One of the most amazing things about gardening is the way that gardeners share information. We are (and should be) willing to share methods and tips about gardening, things that worked for us and things that didn’t. What I want to share with you today is a gardening method that was shared with me by a great gardener over 15 years ago.
I was just out of college and was beginning to realize all that I didn’t know about gardening. Many people think they know so much when they get out of college, ready to tackle anything. I quickly found out that people who had been gardening since before I was born actually did know more than me. Ah, the arrogance of youth defeated!
Karen had been slowly reclaiming her forested plot into garden one bed at a time. She would plan out where she wanted the bed, clear it of sticks, large clumps of foliage (just cut back), and move anything worth saving. We have a small appliance company on the island and she would ‘recycle’ their cardboard by taking what she needed from the dumpster (original recycling at work). Several layers of cardboard with staples and tape removed would be laid on the ground where the planting bed would be. Mulch was next, at least 3 inches of mulch was laid over the top. She would use whatever she had and purchase what she did not. Wood chips from a fallen tree, leaf litter and manure were the usual materials. Sometimes there would be enough compost from her compost pile to use as well. If there were only woody materials she would add good compost mulch to the top. The materials would then be thoroughly soaked with water, making sure that the cardboard beneath was wet through. Then she just walked away. Amazing! In just 4 – 6 months the bed would be ready for planting. The weeds, plants, and grass in the bed were dead, the cardboard was gone and the bed was full of worms and great airy soil.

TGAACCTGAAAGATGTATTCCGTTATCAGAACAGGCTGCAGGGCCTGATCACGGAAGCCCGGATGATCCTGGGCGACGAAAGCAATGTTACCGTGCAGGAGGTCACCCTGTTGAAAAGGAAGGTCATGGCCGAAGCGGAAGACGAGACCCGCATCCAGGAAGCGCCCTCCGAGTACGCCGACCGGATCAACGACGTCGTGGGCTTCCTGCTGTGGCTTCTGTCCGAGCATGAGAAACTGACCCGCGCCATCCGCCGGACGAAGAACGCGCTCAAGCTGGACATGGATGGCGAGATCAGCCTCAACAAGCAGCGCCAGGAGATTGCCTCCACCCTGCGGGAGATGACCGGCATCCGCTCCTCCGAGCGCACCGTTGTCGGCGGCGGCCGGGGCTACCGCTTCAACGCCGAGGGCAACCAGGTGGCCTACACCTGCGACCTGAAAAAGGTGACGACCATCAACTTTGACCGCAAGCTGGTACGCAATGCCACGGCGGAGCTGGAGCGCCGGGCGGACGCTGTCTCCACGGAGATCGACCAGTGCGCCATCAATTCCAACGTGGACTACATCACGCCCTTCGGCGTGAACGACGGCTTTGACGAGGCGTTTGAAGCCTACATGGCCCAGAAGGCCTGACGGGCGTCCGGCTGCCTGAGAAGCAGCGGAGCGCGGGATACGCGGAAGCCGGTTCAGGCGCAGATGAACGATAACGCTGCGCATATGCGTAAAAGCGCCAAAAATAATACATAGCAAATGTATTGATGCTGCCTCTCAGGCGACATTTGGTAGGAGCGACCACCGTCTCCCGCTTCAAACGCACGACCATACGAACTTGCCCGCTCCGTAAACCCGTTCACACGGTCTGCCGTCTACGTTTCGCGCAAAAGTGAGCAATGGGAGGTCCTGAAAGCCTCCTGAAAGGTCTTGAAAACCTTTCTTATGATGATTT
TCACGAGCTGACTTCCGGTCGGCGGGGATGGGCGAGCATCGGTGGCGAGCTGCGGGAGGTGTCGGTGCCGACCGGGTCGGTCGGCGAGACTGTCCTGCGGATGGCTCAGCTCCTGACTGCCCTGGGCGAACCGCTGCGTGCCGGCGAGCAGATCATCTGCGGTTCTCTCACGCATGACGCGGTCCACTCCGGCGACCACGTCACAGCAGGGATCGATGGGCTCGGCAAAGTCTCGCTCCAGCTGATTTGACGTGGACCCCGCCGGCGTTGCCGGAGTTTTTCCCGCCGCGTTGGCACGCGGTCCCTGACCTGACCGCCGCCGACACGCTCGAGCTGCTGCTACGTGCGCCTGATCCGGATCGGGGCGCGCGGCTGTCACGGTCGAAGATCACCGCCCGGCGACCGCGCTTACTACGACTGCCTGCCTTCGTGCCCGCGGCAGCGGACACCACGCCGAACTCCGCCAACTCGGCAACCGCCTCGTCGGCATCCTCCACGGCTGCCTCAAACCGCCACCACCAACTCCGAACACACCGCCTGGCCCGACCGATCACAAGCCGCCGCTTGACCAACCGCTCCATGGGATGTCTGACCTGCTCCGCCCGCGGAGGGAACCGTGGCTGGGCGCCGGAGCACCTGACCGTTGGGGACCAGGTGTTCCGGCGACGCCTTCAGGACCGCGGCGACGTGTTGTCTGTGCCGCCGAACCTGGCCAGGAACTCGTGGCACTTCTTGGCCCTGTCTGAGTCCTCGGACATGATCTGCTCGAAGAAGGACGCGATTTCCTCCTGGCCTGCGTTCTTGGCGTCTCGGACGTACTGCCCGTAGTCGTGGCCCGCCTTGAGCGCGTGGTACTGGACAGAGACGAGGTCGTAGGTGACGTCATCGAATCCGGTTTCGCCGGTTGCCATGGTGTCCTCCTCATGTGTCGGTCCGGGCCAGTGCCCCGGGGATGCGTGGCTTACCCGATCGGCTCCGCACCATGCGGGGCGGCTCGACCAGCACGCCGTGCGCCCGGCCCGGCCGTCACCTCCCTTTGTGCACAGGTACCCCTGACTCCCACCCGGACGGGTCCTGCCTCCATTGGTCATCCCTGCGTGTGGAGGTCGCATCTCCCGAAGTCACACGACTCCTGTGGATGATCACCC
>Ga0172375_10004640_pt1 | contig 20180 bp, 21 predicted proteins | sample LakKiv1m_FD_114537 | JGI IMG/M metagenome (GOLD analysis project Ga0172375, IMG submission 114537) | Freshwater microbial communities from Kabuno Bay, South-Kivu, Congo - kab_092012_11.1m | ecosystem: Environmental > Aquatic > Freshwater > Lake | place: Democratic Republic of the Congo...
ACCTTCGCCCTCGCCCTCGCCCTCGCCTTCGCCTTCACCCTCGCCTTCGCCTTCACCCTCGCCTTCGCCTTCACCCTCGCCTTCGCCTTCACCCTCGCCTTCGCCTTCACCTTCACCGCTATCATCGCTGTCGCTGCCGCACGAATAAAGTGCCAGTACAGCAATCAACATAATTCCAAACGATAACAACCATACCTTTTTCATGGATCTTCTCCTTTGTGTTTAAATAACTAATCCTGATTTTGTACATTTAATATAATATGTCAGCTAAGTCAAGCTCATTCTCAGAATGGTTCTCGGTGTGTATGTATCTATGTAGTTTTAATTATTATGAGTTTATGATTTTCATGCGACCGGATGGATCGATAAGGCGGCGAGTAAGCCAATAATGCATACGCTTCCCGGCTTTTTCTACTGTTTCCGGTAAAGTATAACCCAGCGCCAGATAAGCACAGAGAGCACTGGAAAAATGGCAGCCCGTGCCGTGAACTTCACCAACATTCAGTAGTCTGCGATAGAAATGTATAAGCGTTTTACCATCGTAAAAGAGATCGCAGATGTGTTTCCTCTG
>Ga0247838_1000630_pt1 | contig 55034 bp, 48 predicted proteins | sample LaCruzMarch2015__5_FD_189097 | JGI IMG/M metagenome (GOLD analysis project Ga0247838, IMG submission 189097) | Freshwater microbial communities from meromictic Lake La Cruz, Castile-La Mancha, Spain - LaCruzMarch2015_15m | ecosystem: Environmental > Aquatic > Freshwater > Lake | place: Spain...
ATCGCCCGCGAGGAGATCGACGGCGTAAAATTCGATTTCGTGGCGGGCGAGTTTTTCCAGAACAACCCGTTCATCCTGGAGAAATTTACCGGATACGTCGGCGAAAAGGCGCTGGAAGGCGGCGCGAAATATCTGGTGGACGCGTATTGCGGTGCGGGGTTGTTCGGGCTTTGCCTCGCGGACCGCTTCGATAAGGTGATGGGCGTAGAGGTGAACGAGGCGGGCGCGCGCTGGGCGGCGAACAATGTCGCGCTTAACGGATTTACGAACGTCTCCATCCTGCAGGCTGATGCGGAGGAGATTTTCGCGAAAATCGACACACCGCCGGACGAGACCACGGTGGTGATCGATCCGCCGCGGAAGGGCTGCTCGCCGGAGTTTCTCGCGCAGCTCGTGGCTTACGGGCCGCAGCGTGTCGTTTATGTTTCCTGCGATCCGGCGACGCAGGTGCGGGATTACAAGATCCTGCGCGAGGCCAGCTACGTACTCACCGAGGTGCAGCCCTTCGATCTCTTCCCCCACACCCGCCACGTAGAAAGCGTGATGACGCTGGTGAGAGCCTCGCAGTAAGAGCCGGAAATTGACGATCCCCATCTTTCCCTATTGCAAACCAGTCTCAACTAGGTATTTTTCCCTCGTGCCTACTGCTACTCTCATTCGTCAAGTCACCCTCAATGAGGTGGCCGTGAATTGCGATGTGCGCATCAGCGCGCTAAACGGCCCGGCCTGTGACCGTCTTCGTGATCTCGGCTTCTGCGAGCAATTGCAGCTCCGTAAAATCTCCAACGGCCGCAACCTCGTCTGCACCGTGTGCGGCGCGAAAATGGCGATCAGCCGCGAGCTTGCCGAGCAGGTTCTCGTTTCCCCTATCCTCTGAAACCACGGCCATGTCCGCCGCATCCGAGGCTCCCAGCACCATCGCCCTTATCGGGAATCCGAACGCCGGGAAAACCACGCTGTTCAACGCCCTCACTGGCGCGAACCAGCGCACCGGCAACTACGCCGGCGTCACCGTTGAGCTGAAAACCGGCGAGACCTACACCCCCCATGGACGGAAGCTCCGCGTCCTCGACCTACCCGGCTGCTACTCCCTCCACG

Admittedly I was a skeptic, until I tried it myself. Now if I can wait and don’t need to plant immediately I do this same method. In fact I used it last year to put in a late veg garden after I moved into my new house, 4th of July Garden. Because I was planting the bed right away I piled all the soil needed for the veg beds on top of the cardboard, about 6 inches, and planted away. Vegetables only need about that much soil to be successful. The raised edges of the beds held the soil in.
Now as I’m planning and planting the edges of my property I’m working on some areas to get them ready but don’t need to plant anytime soon. In the edge behind the west planting bed I wanted to get rid of a grass strip between my neighbor and I.
Here is a step-by-step guide for creating a planting bed the easy-peasy way.
- Collect cardboard or newspaper. A layer of cardboard is a good choice but paper grocery sacks, newspaper and other recyclables can be used. No glossy magazines or plastic coated cardboard.
- Clear away any debris. Leave weeds, grass, bark mulch, etc. Warning- this method may not kill horsetail. It will lie dormant under it until you dig in the soil and will start again. It has killed every other weed I’ve covered.
- Layer paper material. It should be at least 1 inch thick. Cardboard can have just two layers.
- Add composted material to the top of the cardboard at least 6 inches thick. I did not have any other materials so I used Fish Compost from our local supplier. If you do this in the fall there are lots of materials to use. The added benefit is that it is ready in the spring to plant. I can always add to the top as things become available.
- Water the whole thing in good. In the summer you will probably have to water it occasionally to keep it moist. The worms will come and live in the cardboard and paper material and do the work for you. The lack of light and heat from compost will kill the weeds and the action of worms as they create habitat will give you good worm casings and organic material as it all breaks down.
- Walk away. Check the moisture level occasionally and watch for blown in weed seeds.
Have you have tried this method before? I love it because it actually looks finished and it’s not. I have so much work to do here that some finished looking beds are a good thing.
Sharing the love of gardening and tried and true methods of gardening is really an added benefit of gardening. The social aspect of sharing plants, secrets and swapping stories never grows old and broadens our viewpoint.